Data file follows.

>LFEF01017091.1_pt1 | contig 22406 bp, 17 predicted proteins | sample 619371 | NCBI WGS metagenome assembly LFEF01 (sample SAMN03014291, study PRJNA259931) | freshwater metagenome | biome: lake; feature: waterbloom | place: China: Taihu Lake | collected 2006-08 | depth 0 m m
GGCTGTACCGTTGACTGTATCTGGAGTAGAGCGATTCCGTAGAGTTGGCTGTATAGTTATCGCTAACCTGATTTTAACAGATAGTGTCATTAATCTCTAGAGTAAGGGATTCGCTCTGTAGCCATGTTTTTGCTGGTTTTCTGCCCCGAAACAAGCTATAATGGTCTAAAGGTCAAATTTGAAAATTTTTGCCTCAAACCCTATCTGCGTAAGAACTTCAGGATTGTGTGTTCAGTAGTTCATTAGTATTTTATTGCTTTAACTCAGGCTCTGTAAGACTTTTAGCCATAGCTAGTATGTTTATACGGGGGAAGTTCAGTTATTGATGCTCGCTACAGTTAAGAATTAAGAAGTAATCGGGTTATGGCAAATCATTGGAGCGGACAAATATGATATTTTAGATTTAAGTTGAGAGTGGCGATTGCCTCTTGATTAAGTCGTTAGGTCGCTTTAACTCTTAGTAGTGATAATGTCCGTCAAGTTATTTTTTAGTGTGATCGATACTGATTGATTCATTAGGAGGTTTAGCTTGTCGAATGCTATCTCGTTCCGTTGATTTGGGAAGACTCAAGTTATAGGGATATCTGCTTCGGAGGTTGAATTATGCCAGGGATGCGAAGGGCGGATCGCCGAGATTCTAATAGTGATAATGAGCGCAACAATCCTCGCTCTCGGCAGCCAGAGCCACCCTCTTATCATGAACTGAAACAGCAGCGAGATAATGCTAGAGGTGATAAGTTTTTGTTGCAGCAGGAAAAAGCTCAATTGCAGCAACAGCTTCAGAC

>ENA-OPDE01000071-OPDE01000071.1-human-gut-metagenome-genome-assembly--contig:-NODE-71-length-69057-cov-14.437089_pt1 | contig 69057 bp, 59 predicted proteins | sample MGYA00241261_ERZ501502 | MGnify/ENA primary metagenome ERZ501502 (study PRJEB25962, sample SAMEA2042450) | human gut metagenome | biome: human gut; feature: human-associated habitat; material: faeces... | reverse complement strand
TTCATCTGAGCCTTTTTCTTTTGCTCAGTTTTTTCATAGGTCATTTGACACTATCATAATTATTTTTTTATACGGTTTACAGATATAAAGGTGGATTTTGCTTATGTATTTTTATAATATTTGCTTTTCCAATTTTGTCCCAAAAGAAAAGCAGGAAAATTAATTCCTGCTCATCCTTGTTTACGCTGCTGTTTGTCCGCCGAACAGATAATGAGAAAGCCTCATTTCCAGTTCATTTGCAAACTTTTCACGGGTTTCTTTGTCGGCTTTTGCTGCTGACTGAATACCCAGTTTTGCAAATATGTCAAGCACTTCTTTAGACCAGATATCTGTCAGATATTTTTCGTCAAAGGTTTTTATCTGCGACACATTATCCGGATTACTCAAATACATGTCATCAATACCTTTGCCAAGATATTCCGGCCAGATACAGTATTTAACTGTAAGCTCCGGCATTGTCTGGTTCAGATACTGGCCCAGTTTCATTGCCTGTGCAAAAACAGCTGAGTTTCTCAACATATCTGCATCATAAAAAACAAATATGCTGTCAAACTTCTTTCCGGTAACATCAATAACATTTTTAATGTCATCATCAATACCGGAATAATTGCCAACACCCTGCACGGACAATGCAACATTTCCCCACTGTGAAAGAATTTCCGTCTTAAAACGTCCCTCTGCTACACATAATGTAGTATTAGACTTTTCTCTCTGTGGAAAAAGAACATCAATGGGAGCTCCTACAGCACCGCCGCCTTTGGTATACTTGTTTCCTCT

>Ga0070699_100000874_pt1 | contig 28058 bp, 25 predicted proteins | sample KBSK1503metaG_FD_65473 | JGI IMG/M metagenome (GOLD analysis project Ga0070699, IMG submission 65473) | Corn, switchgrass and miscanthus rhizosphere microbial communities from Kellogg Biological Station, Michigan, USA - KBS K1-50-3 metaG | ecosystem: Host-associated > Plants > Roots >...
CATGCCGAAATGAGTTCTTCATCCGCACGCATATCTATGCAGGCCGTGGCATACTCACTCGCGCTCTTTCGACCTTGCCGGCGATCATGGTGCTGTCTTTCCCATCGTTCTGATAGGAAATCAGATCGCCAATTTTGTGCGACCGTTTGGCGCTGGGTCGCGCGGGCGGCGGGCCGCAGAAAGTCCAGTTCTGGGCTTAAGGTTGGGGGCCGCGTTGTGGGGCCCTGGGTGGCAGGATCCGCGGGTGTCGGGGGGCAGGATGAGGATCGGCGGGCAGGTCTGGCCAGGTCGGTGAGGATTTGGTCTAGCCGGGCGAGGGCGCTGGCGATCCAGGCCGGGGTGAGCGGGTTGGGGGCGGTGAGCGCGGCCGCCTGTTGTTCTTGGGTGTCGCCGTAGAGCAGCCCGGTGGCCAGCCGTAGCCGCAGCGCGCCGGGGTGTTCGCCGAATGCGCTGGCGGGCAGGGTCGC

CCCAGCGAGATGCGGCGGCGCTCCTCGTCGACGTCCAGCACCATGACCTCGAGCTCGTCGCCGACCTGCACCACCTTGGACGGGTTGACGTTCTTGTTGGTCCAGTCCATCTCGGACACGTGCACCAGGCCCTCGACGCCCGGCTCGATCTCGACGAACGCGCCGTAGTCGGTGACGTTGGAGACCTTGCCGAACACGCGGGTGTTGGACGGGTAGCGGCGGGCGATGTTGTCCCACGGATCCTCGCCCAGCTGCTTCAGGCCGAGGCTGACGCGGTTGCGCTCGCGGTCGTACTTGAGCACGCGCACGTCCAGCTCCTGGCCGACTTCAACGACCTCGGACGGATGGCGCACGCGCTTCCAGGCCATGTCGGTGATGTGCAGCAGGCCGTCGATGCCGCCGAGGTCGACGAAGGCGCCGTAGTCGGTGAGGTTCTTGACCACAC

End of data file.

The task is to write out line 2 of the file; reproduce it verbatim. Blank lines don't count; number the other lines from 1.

GGCTGTACCGTTGACTGTATCTGGAGTAGAGCGATTCCGTAGAGTTGGCTGTATAGTTATCGCTAACCTGATTTTAACAGATAGTGTCATTAATCTCTAGAGTAAGGGATTCGCTCTGTAGCCATGTTTTTGCTGGTTTTCTGCCCCGAAACAAGCTATAATGGTCTAAAGGTCAAATTTGAAAATTTTTGCCTCAAACCCTATCTGCGTAAGAACTTCAGGATTGTGTGTTCAGTAGTTCATTAGTATTTTATTGCTTTAACTCAGGCTCTGTAAGACTTTTAGCCATAGCTAGTATGTTTATACGGGGGAAGTTCAGTTATTGATGCTCGCTACAGTTAAGAATTAAGAAGTAATCGGGTTATGGCAAATCATTGGAGCGGACAAATATGATATTTTAGATTTAAGTTGAGAGTGGCGATTGCCTCTTGATTAAGTCGTTAGGTCGCTTTAACTCTTAGTAGTGATAATGTCCGTCAAGTTATTTTTTAGTGTGATCGATACTGATTGATTCATTAGGAGGTTTAGCTTGTCGAATGCTATCTCGTTCCGTTGATTTGGGAAGACTCAAGTTATAGGGATATCTGCTTCGGAGGTTGAATTATGCCAGGGATGCGAAGGGCGGATCGCCGAGATTCTAATAGTGATAATGAGCGCAACAATCCTCGCTCTCGGCAGCCAGAGCCACCCTCTTATCATGAACTGAAACAGCAGCGAGATAATGCTAGAGGTGATAAGTTTTTGTTGCAGCAGGAAAAAGCTCAATTGCAGCAACAGCTTCAGAC